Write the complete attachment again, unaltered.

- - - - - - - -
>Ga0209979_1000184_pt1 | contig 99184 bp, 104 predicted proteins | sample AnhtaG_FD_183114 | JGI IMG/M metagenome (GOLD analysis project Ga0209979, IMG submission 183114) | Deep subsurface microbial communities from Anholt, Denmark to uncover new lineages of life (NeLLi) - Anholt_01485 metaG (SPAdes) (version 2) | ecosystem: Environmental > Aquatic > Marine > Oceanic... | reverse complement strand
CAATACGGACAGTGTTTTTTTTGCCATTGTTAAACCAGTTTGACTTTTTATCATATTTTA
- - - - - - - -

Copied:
>Ga0209979_1000184_pt1 | contig 99184 bp, 104 predicted proteins | sample AnhtaG_FD_183114 | JGI IMG/M metagenome (GOLD analysis project Ga0209979, IMG submission 183114) | Deep subsurface microbial communities from Anholt, Denmark to uncover new lineages of life (NeLLi) - Anholt_01485 metaG (SPAdes) (version 2) | ecosystem: Environmental > Aquatic > Marine > Oceanic... | reverse complement strand
CAATACGGACAGTGTTTTTTTTGCCATTGTTAAACCAGTTTGACTTTTTATCATATTTTA